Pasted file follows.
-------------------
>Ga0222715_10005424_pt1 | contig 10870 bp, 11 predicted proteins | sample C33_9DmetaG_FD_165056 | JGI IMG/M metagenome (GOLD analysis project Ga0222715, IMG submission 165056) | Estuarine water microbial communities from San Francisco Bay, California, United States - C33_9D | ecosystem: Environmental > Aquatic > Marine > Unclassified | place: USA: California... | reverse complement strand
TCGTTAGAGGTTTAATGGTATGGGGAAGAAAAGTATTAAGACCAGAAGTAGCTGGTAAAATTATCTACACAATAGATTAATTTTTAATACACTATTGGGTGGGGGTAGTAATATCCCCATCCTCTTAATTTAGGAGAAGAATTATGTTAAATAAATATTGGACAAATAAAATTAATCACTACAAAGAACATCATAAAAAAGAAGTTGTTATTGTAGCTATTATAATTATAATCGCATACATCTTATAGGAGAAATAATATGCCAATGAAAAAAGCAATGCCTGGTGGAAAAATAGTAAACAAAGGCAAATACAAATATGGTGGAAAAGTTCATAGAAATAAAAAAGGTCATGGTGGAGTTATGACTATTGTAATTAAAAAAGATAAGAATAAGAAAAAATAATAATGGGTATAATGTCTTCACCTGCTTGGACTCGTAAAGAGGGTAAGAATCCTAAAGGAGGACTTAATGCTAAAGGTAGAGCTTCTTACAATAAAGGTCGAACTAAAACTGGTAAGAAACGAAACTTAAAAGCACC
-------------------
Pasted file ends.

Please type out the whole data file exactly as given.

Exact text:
>Ga0222715_10005424_pt1 | contig 10870 bp, 11 predicted proteins | sample C33_9DmetaG_FD_165056 | JGI IMG/M metagenome (GOLD analysis project Ga0222715, IMG submission 165056) | Estuarine water microbial communities from San Francisco Bay, California, United States - C33_9D | ecosystem: Environmental > Aquatic > Marine > Unclassified | place: USA: California... | reverse complement strand
TCGTTAGAGGTTTAATGGTATGGGGAAGAAAAGTATTAAGACCAGAAGTAGCTGGTAAAATTATCTACACAATAGATTAATTTTTAATACACTATTGGGTGGGGGTAGTAATATCCCCATCCTCTTAATTTAGGAGAAGAATTATGTTAAATAAATATTGGACAAATAAAATTAATCACTACAAAGAACATCATAAAAAAGAAGTTGTTATTGTAGCTATTATAATTATAATCGCATACATCTTATAGGAGAAATAATATGCCAATGAAAAAAGCAATGCCTGGTGGAAAAATAGTAAACAAAGGCAAATACAAATATGGTGGAAAAGTTCATAGAAATAAAAAAGGTCATGGTGGAGTTATGACTATTGTAATTAAAAAAGATAAGAATAAGAAAAAATAATAATGGGTATAATGTCTTCACCTGCTTGGACTCGTAAAGAGGGTAAGAATCCTAAAGGAGGACTTAATGCTAAAGGTAGAGCTTCTTACAATAAAGGTCGAACTAAAACTGGTAAGAAACGAAACTTAAAAGCACC